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Samprimary
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quote:
Originally posted by AvidReader:
I just don't feel children can or should be quantified. They're not a product to be turned out on a giant conveyor belt.

No, they're not. Neither does that mean, however, that we should not use the products of scientific study to determine the ways by which we can maximize their opportunities in life by providing them with an objectively better educational environment.

So, we should absolutely quantify away. We should quantify them until our fingers bleed.

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AvidReader
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quote:
school-wide attendance, school-wide graduation, decreasing confrontations between students and staff, reductions in vandalism and subordination, etc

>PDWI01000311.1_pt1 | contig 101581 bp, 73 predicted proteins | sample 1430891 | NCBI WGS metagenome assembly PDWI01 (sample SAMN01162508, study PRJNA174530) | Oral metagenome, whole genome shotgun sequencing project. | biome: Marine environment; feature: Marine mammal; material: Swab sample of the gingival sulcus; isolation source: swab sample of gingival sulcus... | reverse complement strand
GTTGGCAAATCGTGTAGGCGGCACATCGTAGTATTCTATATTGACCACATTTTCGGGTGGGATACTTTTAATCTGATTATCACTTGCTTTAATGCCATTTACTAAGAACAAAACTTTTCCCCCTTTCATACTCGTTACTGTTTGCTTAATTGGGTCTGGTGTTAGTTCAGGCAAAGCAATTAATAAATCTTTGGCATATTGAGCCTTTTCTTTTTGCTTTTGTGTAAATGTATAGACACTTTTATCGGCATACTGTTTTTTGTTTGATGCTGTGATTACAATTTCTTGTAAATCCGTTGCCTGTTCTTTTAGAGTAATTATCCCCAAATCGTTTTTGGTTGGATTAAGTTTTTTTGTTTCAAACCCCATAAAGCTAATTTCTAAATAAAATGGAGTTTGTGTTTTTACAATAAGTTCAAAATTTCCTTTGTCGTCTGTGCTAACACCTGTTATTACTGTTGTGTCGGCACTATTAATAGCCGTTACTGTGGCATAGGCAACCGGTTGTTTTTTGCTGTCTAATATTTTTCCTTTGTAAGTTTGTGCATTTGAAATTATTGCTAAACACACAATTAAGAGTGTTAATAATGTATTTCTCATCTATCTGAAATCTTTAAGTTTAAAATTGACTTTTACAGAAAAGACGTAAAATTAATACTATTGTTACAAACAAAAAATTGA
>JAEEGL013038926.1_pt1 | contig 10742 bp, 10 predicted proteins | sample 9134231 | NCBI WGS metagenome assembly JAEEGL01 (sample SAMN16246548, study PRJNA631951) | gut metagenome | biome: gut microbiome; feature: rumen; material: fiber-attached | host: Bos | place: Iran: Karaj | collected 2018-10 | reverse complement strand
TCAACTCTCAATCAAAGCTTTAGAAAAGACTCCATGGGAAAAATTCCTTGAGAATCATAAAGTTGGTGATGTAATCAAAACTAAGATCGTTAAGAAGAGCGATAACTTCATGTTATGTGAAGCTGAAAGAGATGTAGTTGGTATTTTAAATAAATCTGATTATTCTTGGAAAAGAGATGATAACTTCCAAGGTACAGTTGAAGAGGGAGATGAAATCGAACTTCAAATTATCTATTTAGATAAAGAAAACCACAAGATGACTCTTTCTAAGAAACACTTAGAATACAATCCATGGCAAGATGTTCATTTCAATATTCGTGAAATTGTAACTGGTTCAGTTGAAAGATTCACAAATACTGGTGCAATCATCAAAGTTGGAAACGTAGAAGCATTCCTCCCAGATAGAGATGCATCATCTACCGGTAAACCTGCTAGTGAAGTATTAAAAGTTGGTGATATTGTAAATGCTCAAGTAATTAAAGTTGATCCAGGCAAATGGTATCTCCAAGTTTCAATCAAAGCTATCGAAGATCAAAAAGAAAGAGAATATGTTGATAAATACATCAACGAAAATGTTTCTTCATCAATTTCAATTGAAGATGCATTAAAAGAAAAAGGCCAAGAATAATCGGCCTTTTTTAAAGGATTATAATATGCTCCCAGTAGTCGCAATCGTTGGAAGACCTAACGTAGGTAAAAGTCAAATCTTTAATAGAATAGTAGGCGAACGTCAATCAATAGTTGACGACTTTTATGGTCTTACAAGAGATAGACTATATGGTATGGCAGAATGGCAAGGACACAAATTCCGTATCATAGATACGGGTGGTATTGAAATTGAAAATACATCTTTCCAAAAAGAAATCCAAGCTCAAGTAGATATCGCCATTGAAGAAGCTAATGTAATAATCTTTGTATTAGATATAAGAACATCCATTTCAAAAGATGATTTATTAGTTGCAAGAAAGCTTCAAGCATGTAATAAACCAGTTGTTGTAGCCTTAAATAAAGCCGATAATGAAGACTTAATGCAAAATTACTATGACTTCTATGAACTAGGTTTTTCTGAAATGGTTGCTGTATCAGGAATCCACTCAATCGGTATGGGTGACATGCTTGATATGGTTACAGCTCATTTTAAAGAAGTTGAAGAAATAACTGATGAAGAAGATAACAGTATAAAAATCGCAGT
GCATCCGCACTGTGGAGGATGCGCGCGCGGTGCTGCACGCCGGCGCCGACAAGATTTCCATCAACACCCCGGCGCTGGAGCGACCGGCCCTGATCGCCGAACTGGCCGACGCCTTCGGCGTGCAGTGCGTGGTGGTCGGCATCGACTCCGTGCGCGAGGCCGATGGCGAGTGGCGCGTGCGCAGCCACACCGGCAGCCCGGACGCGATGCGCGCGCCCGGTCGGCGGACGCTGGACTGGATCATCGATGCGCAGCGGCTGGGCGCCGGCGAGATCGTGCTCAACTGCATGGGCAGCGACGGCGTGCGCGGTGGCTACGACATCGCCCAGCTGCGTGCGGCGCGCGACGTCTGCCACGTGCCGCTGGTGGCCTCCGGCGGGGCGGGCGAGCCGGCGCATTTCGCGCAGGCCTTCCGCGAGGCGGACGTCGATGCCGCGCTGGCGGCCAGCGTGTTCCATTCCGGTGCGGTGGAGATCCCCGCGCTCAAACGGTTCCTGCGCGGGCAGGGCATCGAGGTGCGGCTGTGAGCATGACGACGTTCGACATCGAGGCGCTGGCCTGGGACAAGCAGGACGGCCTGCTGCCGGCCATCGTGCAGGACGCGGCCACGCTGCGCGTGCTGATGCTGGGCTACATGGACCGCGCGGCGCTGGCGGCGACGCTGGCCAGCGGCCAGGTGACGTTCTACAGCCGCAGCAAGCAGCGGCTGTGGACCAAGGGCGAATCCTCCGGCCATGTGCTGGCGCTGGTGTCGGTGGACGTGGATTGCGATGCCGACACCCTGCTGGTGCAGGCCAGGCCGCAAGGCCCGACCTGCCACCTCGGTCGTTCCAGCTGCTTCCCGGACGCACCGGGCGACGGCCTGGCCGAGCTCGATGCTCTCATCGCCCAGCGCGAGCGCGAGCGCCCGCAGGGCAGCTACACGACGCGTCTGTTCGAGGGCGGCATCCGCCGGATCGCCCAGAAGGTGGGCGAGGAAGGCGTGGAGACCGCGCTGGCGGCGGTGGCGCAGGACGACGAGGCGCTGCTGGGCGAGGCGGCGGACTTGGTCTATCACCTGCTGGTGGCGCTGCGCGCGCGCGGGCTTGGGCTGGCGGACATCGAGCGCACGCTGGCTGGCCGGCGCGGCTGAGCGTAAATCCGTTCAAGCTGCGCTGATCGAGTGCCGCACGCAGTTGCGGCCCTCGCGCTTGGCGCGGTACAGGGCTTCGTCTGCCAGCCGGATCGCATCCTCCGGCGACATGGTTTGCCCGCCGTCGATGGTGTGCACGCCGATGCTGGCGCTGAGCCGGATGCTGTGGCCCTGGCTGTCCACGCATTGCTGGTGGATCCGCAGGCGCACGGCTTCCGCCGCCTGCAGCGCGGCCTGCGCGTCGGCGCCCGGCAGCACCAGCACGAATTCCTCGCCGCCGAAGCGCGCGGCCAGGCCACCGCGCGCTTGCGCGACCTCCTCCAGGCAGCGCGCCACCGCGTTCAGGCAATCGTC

Did the study find these results in schools without gang problems? It makes sense to me in schools with heavy gang activity, but it seems counterintuitive otherwise.
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Samprimary
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Gang activity not necessary for these factors to be influenced by something like uniforms. While uniforms are additionally helpful in disempowering gangs, they still have effects on these things when there are no gang colors to squash.

The vague overview of the concept is "uniforms create more student-body cohesion" and/or "uniforms create an environment which inspire more cooperation and professionalism on the part of the student," and stuff like that.

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neo-dragon
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quote:
Originally posted by AvidReader:
[QUOTE]

I just don't feel children can or should be quantified. They're not a product to be turned out on a giant conveyor belt. They're individuals who need to discover who they are and what drives them in life.

Oh lord. It's just frickin' uniforms, not brainwashing. I've never met a kid who was any less a unique and creative individual just because he or she had to wear a uniform.
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Jamio